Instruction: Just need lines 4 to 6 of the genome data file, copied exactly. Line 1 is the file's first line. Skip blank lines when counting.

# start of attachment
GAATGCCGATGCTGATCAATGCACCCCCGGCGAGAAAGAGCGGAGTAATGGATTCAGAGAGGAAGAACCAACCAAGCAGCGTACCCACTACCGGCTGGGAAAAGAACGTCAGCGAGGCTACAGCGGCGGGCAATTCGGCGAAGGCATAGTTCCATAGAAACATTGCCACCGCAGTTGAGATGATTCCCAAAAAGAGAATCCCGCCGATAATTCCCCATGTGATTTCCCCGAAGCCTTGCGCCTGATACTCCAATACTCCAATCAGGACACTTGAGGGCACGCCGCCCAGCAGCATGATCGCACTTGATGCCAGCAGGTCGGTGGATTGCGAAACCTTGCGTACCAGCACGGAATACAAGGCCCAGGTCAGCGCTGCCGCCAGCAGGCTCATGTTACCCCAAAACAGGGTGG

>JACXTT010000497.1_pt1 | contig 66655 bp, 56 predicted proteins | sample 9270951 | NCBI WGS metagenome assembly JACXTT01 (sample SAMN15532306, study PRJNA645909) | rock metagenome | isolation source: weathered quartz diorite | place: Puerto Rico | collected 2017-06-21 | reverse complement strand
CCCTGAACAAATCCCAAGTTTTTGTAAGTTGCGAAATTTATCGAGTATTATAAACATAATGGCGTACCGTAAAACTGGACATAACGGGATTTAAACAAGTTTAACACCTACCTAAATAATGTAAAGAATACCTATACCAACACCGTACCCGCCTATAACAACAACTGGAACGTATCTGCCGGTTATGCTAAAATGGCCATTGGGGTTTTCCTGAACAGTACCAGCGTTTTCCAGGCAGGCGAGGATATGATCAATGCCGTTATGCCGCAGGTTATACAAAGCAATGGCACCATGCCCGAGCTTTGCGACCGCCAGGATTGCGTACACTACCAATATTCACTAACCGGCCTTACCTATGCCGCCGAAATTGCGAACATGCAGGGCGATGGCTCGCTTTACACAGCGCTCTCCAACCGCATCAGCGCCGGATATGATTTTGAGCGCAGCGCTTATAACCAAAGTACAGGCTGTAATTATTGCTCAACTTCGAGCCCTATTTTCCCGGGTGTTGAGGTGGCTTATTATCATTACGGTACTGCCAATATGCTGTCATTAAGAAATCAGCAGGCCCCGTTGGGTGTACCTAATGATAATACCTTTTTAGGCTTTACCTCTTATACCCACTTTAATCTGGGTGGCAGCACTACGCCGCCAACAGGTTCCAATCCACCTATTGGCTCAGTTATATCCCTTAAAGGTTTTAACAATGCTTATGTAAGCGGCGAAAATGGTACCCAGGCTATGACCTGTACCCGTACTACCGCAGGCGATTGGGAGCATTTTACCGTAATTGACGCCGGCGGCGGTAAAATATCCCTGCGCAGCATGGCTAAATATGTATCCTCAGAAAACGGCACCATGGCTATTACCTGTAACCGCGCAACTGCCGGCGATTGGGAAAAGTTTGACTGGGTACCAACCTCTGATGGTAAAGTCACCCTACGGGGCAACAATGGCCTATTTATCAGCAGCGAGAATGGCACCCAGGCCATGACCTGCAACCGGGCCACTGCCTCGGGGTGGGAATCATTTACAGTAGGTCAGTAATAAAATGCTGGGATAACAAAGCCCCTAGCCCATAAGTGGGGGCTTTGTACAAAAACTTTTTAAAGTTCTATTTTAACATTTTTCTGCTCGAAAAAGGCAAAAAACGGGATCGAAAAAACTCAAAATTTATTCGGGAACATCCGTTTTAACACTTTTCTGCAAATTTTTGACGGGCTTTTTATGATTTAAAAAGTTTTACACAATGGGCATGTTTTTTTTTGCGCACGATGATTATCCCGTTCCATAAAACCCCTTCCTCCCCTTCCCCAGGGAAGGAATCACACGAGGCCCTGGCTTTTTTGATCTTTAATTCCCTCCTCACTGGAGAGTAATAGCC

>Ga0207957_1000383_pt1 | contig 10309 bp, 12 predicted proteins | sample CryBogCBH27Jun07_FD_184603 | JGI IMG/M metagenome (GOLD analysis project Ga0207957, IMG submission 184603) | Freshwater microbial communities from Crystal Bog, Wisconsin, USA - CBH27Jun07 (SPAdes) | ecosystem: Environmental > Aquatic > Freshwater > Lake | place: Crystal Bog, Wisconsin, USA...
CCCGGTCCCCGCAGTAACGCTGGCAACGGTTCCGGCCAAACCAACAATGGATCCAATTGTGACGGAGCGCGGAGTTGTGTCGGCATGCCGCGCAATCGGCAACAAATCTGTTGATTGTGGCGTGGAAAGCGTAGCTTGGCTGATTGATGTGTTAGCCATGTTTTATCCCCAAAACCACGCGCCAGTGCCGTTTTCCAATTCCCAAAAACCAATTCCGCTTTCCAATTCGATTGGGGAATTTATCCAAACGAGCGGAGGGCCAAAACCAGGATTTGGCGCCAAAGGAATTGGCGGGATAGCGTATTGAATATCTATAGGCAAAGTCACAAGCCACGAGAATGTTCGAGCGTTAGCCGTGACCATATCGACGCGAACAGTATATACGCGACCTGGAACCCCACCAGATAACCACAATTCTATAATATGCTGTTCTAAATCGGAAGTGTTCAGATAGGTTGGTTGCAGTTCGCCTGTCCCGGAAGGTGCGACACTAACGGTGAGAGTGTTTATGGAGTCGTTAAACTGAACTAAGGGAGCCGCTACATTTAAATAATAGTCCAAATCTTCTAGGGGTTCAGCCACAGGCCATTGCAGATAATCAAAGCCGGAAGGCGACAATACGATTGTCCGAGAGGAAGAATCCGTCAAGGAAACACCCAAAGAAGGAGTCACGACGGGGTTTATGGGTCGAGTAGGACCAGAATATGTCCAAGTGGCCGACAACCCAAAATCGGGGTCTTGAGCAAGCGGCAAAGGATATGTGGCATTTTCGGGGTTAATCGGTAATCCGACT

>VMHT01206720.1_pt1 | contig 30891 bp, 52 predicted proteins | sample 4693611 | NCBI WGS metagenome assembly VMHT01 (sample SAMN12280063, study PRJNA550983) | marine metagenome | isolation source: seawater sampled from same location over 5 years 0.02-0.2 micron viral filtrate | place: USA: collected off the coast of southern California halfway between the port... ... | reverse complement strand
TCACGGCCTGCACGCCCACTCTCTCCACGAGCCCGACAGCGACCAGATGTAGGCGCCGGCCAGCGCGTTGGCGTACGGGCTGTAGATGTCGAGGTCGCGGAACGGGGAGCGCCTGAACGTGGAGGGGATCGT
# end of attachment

>Ga0207957_1000383_pt1 | contig 10309 bp, 12 predicted proteins | sample CryBogCBH27Jun07_FD_184603 | JGI IMG/M metagenome (GOLD analysis project Ga0207957, IMG submission 184603) | Freshwater microbial communities from Crystal Bog, Wisconsin, USA - CBH27Jun07 (SPAdes) | ecosystem: Environmental > Aquatic > Freshwater > Lake | place: Crystal Bog, Wisconsin, USA...
CCCGGTCCCCGCAGTAACGCTGGCAACGGTTCCGGCCAAACCAACAATGGATCCAATTGTGACGGAGCGCGGAGTTGTGTCGGCATGCCGCGCAATCGGCAACAAATCTGTTGATTGTGGCGTGGAAAGCGTAGCTTGGCTGATTGATGTGTTAGCCATGTTTTATCCCCAAAACCACGCGCCAGTGCCGTTTTCCAATTCCCAAAAACCAATTCCGCTTTCCAATTCGATTGGGGAATTTATCCAAACGAGCGGAGGGCCAAAACCAGGATTTGGCGCCAAAGGAATTGGCGGGATAGCGTATTGAATATCTATAGGCAAAGTCACAAGCCACGAGAATGTTCGAGCGTTAGCCGTGACCATATCGACGCGAACAGTATATACGCGACCTGGAACCCCACCAGATAACCACAATTCTATAATATGCTGTTCTAAATCGGAAGTGTTCAGATAGGTTGGTTGCAGTTCGCCTGTCCCGGAAGGTGCGACACTAACGGTGAGAGTGTTTATGGAGTCGTTAAACTGAACTAAGGGAGCCGCTACATTTAAATAATAGTCCAAATCTTCTAGGGGTTCAGCCACAGGCCATTGCAGATAATCAAAGCCGGAAGGCGACAATACGATTGTCCGAGAGGAAGAATCCGTCAAGGAAACACCCAAAGAAGGAGTCACGACGGGGTTTATGGGTCGAGTAGGACCAGAATATGTCCAAGTGGCCGACAACCCAAAATCGGGGTCTTGAGCAAGCGGCAAAGGATATGTGGCATTTTCGGGGTTAATCGGTAATCCGACT

>VMHT01206720.1_pt1 | contig 30891 bp, 52 predicted proteins | sample 4693611 | NCBI WGS metagenome assembly VMHT01 (sample SAMN12280063, study PRJNA550983) | marine metagenome | isolation source: seawater sampled from same location over 5 years 0.02-0.2 micron viral filtrate | place: USA: collected off the coast of southern California halfway between the port... ... | reverse complement strand